An investigation from San Diego State University, published in "Nature Microbiology" explores how a process destroys the delicate food chain of coral reefs.
Coral reefs - the world's most productive and diverse marine ecosystems - rely on a masterful recycling program to stay healthy. The corals and algae that form the base of the reef's food chain release a variety of nutrients that support a complex and efficient food chain, but when this system gets out of control, the cycle is broken, jeopardizing the health of the reef's reefs. coral.
Millions of people around the world depend on coral reefs for productive fishing, but overfishing in waters near reefs removes algae eaters from the environment, allowing fleshy algae populations to explode. In areas with large human populations, pollution often exacerbates the problem by stimulating algae.
The fleshy algae on reefs release large amounts of nutrients known as dissolved organic carbon (DOC), which feed on microbes. Researchers theorize that when there are lots of microbial food producing algae, higher levels of potentially harmful microbes are also recorded throughout the reef ecosystem.
In this new abundant population of microbes, selective evolution pushes for microbes that endanger corals, either by depletion of oxygen from the environment or by disease. As corals die, the algae have even more room to take over, producing more DOC and creating a runaway feedback loop that leads to more coral death and microbes take over the ecosystem.
As reefs are dominated by fleshy algae, "most of the energy in the ecosystem goes into the microbes," says the study's lead author, Andreas F. Haas, a biologist at SDSU. "The variety of organisms that make up reefs is no longer compatible with a healthy system," adds the author of the study.
Haas and co-author Mohamed FM Fairoz of the Sri Lanka Oceanic University, along with their colleagues, set out to test this theory by collecting more than 400 water samples from 60 coral reef sites across the Indian Ocean, Pacific and Atlantic. In the lab, they analyzed these samples with evidence of a process called "microbialization" of algal-dominated reefs around the world - that is, with more microbes with the potential to harm reef organisms.
MORE ALGAE, MORE MICROBES
First, the team analyzed the abundance of microbes present in their samples, the results of which supported their hypotheses: They found that reef sites with the highest algal cover also had more microbes. Using metagenomic sequencing techniques, they found that on reefs dominated by algae, the microbial community is more likely to harbor harmful pathogens.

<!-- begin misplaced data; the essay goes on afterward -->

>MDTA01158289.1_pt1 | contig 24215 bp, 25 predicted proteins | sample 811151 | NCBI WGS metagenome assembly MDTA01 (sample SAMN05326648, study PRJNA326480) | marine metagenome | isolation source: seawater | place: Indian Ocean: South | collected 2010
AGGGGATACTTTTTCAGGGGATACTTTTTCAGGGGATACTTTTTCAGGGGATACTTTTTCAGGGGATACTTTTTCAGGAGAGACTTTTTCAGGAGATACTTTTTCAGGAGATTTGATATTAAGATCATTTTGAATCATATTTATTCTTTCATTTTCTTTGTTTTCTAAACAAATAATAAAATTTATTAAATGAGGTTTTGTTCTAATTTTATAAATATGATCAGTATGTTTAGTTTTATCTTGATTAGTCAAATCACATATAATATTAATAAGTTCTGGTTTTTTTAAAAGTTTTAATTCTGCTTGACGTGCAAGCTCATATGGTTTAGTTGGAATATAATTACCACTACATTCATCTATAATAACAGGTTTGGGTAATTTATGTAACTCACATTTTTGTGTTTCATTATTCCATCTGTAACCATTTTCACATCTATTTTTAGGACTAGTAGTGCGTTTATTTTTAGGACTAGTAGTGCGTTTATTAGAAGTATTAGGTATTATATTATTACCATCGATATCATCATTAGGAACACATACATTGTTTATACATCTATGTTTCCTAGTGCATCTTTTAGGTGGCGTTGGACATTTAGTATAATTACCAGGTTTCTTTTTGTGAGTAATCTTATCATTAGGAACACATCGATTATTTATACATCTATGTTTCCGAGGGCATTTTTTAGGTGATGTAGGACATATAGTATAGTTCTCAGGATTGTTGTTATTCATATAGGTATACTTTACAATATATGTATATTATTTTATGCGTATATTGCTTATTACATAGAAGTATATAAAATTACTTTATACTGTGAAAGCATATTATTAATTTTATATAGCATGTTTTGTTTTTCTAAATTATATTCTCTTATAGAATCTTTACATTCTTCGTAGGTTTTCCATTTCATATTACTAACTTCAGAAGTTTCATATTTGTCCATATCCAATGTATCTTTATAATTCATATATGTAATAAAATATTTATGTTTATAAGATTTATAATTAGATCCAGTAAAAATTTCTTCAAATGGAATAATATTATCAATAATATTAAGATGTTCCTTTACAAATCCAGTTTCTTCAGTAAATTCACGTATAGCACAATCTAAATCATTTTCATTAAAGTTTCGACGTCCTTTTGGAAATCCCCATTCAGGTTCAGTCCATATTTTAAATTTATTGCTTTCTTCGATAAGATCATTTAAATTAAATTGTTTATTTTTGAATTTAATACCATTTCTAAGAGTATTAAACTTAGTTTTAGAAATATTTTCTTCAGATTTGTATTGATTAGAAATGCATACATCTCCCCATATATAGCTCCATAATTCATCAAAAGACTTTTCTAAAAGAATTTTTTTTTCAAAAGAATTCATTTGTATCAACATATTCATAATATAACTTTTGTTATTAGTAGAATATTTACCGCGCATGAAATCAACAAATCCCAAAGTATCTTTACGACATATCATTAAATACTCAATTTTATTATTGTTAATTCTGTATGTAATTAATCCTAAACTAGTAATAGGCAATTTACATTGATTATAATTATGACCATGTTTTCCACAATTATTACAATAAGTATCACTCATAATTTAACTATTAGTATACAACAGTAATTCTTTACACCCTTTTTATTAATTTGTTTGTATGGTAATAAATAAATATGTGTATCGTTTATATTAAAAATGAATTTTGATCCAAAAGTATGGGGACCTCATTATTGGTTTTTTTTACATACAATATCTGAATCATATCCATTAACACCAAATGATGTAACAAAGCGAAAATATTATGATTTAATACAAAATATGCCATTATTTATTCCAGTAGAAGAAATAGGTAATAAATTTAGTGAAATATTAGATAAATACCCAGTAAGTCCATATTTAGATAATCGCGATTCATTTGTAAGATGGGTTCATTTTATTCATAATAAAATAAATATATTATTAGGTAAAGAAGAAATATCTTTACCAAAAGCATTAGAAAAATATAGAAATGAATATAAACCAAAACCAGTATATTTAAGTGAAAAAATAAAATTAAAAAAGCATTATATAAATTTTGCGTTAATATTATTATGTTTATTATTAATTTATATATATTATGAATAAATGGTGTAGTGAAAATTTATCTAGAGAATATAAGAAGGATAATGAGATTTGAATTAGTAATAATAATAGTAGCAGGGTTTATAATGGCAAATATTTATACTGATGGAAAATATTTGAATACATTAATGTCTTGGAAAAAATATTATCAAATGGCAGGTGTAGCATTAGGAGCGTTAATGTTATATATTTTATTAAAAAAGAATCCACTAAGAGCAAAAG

This pattern also has implications for the oceanic carbon cycle. One of the counterintuitive predictions made by this model is that because the microbes driven by algal growth are voracious, they remove DOC from the reef and limit the transfer of organic material to larger organisms like invertebrates and fish.
Indeed, Haas and his team found that on reefs with high algal cover, such as the island of Kiritimati in the central Pacific Ocean, DOC concentrations were very low, while on reefs with low algal cover, such as the Kingman reef in the northern Pacific Ocean, the amount of DOC was higher.
Across 60 sample sites and across three ocean basins, these researchers found this relationship: the higher the algae cover, the lower the DOC. "Algae always release more dissolved organic carbon than corals," says Haas, "but on reefs with more algae we see less DOC."
In summary, the study results support the idea that "microbialization" associated with increased algal cover on coral reefs can decimate reef ecosystems by microbial takeover of the ecosystem.
"Metagenomics shows us that microbes in algae-covered reefs are less efficient recyclers of carbon, shorting out the transfer of organic matter for higher organisms like fish," says co-author Craig Nelson of the Center for Microbial Oceanography. from the University of Hawaii, Manoa, United States.
As overfishing and eutrophication are two of the main causes of increased algal cover, humans must be concerned about how their actions directly and indirectly impact one of the world's most important ecosystems, conclude the authors of this work.
"This well-documented study shows that human activities are affecting coral reefs in very subtle ways," says Dr. David Garrison, program director in the National Science Foundation's Division of Ocean Sciences, which funded the research.